Implementing a Student Skills Development Program

scott's thoughts Feb 01, 2022

In our previous blog, we discussed the value of using data to determine which PA students are “at-risk” for struggling in their education, along with the idea of pre-matriculation education modules to help even the playing field for those students. It is immediately apparent, however, that while this is a beneficial step for students who have been flagged as being “at risk,” it might also miss a number of students who will quite simply have difficulties because PA education is difficult. 

The truth is that experiencing growing pains upon entering PA education is not uncommon, even for students with exceedingly high GPAs. Students experience difficulty when adjusting to the vast amount of information required to learn in PA education, to the rigors of the didactic year, which may be quite different than their previous education, or merely to the stress of graduate-level studies.

Setting aside the various other reasons students may struggle, there is a common theme among the majority: they often lack foundational study skills, such as notetaking, reading skills, and time management. Thus, we recommend that either during orientation or during the first few weeks of matriculation, all students are included in a Study Skills Development program. We see this as a step that provides double benefits, certainly for the students themselves, but also for preparing faculty and advisors for any further problems that may arise. 

This is either a class (for example, worth 1.0 credit hours) or a seminar provided during orientation that covers study skills that lead to graduate-level success. Such a seminar or class would introduce or reinforce basic study skills including organization, time management, high-impact study skills and test-taking techniques.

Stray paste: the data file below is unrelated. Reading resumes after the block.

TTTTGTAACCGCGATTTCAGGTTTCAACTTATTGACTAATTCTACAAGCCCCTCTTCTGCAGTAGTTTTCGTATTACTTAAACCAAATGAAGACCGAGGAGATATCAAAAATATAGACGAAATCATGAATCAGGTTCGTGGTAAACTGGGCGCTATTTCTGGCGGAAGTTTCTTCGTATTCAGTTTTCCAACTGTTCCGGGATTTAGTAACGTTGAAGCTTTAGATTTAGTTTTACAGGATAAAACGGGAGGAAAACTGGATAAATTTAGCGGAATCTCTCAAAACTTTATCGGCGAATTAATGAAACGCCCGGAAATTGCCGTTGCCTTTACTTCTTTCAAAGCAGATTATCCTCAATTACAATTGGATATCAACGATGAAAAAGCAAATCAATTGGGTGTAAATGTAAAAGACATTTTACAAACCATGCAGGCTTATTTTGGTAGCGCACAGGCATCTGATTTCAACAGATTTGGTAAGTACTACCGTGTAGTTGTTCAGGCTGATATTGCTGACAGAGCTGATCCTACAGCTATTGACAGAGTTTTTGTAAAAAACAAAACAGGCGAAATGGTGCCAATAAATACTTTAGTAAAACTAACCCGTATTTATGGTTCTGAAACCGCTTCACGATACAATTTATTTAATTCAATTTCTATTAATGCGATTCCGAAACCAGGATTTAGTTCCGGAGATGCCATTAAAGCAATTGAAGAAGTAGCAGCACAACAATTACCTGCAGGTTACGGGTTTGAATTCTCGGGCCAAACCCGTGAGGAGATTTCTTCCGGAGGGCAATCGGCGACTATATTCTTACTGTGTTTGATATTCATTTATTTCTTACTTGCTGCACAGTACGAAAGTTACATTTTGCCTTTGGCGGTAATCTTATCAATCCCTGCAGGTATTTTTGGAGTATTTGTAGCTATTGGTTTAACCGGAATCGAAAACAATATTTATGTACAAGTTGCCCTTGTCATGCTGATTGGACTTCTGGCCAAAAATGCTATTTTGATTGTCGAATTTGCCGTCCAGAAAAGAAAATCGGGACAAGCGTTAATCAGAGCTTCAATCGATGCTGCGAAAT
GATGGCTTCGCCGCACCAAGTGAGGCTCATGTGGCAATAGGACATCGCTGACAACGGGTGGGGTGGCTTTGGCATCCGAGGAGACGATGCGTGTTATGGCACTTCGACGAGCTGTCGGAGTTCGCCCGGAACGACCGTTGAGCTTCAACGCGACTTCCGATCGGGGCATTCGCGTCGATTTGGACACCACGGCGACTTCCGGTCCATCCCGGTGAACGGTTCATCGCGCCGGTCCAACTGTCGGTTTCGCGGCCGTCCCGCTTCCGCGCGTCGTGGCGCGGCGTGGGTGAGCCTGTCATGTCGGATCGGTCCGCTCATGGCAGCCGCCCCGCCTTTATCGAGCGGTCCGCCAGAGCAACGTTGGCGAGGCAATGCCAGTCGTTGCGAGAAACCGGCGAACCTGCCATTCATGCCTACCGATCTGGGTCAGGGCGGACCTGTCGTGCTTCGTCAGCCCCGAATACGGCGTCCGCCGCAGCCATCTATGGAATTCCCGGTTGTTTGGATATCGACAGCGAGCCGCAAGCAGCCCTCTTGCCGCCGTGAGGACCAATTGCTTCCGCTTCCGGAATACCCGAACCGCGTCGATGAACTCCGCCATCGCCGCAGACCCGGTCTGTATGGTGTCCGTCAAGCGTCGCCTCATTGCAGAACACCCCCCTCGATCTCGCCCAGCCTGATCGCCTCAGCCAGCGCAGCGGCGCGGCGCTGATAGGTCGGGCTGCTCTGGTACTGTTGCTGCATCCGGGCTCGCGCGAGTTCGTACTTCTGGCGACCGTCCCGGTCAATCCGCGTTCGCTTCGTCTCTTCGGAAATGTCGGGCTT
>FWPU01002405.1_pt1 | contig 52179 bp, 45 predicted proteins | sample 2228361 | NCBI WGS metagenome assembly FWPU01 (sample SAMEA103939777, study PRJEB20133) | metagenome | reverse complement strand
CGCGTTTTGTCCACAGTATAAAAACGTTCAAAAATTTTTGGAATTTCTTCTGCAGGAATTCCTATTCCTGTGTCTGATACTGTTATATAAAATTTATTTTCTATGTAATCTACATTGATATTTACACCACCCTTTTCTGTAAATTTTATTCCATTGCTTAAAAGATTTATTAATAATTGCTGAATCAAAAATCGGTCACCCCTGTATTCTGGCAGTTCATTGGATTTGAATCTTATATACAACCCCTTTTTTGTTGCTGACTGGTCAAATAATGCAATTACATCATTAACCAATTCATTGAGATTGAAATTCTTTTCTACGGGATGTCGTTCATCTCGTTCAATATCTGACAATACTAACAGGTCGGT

Another important aspect of the Study Skills Development Program is alerting students to their individual learning styles. The VARK (Visual, Aural, Reading/Writing, Kinesthetic) model is introduced. Students may answer a series of questions which determine their preferred learning style. Following this determination, students are immediately given a number of suggestions on how to best process, recall and incorporate material based on that preferred learning style. Some students may have already intuited their strengths and made use of various “styles” of learning. Others, however, may have never had a good opportunity to understand that everyone learns a little differently, and that merely reading and re-reading a chapter may not be the best use of their study time.

VARK results are also kept as a part of each student’s profile. As the didactic year continues, such information gives academic advisors knowledge on which to promote self-improvement if a student begins to falter. Their VARK information is available to provide immediate context and enhance insights about aligning with the student’s main strengths. Showing a student a “better” way to study, based on their own cognitive talents, is only one of many ways in which we can quickly and efficiently help our PA students succeed.

It is a common belief among faculty and administration that graduate-level students should already have mastered study skills on their own, and that it is hardly our duty to teach them “how to learn.” However, we believe this is a matter of mentoring and responsibility. After screening, we accepted these students into the program. We therefore have a social and moral responsibility to ensure they are successful. We can embrace a learner-centered philosophy that ensures they have the skills that will be most helpful to their success. Remember, their success becomes our own, as test scores and graduation rates become available for review by prospective applicants, and our programs release excellent PAs into the medical workforce.



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